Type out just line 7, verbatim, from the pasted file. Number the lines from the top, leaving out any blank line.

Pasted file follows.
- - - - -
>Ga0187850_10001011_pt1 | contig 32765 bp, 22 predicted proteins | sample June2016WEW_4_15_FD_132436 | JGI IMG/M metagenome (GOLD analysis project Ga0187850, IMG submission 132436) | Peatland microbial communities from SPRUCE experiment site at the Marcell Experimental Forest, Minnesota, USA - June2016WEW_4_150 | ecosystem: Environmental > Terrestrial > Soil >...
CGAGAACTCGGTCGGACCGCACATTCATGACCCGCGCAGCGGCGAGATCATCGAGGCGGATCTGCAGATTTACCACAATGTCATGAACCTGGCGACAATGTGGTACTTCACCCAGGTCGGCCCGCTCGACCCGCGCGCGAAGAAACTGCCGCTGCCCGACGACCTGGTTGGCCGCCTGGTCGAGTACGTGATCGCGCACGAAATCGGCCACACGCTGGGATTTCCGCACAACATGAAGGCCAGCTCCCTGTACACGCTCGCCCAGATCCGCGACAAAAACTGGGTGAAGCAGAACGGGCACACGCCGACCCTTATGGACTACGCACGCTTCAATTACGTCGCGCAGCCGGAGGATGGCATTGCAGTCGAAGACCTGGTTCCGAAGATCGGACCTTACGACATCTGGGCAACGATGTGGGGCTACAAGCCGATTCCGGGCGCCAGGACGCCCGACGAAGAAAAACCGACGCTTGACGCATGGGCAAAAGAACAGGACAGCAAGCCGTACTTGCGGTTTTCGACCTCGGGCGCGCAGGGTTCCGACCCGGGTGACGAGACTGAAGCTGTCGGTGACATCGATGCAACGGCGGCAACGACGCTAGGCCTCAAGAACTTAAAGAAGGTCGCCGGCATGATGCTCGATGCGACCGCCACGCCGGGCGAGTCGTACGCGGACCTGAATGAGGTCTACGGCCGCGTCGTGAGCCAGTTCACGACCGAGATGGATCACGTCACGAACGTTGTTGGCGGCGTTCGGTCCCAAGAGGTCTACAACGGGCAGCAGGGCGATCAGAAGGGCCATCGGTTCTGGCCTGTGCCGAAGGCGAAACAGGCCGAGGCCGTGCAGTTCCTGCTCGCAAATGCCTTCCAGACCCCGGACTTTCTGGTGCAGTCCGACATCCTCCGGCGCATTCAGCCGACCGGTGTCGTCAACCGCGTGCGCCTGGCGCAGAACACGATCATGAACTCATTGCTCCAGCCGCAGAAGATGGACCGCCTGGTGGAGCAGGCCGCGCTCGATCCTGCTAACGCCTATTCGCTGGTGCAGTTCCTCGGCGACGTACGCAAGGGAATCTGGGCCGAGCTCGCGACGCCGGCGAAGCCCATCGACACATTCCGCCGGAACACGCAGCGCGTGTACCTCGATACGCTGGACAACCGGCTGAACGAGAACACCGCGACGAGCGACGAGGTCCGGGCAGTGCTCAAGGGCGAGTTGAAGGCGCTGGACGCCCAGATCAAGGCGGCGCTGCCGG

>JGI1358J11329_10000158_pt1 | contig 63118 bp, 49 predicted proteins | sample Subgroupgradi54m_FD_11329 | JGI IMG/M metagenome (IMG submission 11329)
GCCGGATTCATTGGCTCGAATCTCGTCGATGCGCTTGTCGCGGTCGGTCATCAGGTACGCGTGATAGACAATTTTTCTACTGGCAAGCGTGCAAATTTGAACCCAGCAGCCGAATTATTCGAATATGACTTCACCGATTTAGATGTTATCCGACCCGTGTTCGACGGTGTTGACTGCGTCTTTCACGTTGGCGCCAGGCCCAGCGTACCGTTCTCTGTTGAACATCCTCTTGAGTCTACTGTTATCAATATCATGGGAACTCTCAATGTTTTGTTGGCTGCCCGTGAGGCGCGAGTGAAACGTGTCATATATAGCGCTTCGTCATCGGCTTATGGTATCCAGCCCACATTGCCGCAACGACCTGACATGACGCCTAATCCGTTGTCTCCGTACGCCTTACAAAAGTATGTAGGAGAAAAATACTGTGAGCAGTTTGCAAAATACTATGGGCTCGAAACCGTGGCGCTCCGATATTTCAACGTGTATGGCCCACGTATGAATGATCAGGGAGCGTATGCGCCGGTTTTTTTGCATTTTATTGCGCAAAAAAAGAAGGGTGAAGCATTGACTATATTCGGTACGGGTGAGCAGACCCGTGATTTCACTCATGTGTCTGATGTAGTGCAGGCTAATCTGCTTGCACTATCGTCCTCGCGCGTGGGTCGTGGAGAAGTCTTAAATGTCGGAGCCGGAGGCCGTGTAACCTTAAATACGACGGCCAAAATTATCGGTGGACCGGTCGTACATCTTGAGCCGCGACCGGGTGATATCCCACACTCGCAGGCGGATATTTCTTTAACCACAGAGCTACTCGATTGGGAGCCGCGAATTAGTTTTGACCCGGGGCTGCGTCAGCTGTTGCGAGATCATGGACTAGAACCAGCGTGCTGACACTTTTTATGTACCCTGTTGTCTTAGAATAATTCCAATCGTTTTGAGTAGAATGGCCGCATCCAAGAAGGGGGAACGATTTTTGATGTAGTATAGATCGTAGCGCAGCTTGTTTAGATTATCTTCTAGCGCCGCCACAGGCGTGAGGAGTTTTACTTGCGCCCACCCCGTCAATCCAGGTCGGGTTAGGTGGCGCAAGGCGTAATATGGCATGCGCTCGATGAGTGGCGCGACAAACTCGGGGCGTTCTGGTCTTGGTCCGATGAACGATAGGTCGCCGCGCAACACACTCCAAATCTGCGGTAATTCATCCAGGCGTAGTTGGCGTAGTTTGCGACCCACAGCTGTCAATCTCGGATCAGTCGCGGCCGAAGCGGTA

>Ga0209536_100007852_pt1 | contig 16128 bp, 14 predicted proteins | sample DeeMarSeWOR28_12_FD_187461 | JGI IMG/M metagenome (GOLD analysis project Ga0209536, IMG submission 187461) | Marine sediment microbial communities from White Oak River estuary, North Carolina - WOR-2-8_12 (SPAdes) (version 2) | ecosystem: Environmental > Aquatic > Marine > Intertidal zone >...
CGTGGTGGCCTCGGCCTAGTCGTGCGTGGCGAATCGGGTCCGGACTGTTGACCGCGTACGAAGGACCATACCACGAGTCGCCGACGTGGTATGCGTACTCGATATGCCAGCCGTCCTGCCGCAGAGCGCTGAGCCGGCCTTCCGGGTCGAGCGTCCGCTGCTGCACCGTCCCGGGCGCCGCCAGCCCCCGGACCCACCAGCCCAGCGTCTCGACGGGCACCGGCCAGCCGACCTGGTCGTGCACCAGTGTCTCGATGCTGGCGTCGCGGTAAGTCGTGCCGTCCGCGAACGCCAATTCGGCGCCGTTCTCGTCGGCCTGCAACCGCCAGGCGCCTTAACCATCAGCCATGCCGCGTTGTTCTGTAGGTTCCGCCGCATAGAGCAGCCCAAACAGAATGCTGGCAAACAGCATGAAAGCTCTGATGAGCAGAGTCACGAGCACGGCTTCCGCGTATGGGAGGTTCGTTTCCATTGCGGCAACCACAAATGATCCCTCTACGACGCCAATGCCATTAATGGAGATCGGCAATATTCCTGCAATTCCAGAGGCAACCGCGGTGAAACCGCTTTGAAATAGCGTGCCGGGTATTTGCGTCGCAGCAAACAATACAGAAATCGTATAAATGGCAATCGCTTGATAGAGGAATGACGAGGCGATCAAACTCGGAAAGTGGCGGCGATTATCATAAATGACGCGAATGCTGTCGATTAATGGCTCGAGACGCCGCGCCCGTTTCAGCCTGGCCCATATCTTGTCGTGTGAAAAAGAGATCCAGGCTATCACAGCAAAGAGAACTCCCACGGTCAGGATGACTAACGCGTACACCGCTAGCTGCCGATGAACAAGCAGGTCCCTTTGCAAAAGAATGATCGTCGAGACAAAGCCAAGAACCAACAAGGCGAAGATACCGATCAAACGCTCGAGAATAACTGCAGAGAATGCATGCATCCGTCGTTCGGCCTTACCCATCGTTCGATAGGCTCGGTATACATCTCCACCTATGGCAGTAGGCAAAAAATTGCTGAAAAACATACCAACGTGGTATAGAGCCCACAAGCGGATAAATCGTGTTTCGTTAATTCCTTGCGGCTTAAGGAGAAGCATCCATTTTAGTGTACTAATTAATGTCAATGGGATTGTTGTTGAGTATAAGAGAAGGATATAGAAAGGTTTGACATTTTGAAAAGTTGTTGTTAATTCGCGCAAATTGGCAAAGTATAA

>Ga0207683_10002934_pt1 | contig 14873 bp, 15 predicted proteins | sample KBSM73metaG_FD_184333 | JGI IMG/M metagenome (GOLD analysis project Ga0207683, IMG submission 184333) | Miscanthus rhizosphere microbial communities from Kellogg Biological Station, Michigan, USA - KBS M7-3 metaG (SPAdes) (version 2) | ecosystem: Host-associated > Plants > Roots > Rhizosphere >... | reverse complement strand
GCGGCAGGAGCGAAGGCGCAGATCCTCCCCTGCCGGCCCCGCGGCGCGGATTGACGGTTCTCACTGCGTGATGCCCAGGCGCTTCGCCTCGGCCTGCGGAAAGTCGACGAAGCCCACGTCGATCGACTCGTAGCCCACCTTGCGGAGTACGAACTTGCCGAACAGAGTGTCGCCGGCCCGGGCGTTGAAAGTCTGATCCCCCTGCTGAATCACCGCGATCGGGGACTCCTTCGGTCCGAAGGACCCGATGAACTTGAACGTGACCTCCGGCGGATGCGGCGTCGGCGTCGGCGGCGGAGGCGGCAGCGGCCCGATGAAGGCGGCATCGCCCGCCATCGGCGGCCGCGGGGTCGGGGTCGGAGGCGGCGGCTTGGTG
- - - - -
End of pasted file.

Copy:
>Ga0207683_10002934_pt1 | contig 14873 bp, 15 predicted proteins | sample KBSM73metaG_FD_184333 | JGI IMG/M metagenome (GOLD analysis project Ga0207683, IMG submission 184333) | Miscanthus rhizosphere microbial communities from Kellogg Biological Station, Michigan, USA - KBS M7-3 metaG (SPAdes) (version 2) | ecosystem: Host-associated > Plants > Roots > Rhizosphere >... | reverse complement strand